Macular carotenoids and age-related maculopathy

O'Connell, E. and Neelam, K. and Nolan, John M and Eong, K. G. A. and Beatty, Stephen (2006) Macular carotenoids and age-related maculopathy. Annals Academy Of Medicine Singapore, 35 (11). pp. 821-830.

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Lutein (L) and zeaxanthin (Z) are concentrated at the macula, where they are collectively known as macular pigment (MP), and where they are believed to play a major role in protecting retinal tissues against oxidative stress. Whilst the exact pathogenesis of age-related maculopathy (ARM) remains unknown, the disruption of cellular processes by oxidative stress may play an important role. Manipulation of dietary intake of L and Z has been shown to augment MP, thereby raising hopes that dietary supplementation with these carotenoids might prevent, delay, or modify the course of ARM. This article discusses the scientific rationale supporting the hypothesis that L and Z are protective against ARM, and presents the recent evidence germane to this theory.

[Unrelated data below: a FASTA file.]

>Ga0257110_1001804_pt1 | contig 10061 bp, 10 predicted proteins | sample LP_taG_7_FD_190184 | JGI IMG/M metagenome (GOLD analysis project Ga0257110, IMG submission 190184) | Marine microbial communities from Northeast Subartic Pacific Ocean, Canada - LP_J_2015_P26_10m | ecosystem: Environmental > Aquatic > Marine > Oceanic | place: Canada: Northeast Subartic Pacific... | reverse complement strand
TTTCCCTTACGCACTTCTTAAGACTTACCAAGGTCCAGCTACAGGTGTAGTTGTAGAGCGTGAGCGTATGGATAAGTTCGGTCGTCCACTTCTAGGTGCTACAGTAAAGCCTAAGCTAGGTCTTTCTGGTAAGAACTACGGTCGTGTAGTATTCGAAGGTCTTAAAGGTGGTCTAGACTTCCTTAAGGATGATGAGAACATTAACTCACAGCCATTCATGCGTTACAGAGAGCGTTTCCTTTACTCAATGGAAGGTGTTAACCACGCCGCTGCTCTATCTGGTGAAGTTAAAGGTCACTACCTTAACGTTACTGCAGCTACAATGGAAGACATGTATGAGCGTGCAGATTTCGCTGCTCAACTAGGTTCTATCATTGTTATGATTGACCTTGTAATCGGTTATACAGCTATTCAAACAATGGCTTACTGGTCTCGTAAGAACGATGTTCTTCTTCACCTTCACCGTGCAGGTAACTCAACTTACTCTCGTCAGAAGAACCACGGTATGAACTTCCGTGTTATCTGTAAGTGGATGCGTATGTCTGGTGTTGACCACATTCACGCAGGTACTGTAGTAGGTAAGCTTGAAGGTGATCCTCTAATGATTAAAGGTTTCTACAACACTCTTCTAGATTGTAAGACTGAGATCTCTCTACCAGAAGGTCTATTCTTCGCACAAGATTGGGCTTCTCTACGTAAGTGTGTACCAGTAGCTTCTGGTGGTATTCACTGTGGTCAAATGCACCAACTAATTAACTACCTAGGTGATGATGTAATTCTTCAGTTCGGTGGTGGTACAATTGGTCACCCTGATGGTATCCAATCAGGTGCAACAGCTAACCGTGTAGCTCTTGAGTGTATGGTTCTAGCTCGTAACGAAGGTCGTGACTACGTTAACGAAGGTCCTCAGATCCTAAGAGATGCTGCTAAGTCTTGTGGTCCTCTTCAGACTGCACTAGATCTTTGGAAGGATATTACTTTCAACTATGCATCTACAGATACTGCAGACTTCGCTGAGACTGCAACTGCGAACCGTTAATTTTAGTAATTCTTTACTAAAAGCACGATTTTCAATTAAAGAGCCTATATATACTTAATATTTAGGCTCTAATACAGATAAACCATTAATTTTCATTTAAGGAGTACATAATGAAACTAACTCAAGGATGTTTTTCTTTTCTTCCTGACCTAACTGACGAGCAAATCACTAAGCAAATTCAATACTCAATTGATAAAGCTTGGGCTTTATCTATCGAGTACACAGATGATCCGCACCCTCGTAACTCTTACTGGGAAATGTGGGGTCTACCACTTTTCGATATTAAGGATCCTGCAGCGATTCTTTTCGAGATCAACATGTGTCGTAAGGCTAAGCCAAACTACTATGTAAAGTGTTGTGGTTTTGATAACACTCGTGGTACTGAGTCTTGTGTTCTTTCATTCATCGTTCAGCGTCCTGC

Item Type: Article
Additional Information: ISI Document Delivery No.: 121KJ English Review 0304-4602
Uncontrolled Keywords: lutein macular degeneration oxidative stress zeaxanthin Pigment optical-density oxidative stress alpha-tocopherol human retina dietary carotenoids tissue distribution lipid-peroxidation primate retinas protective role beta-carotene
Departments or Groups: Macular Pigment Research Group
Divisions: School of Science
Date Deposited: 31 May 2007 18:45
Last Modified: 22 Aug 2016 10:25

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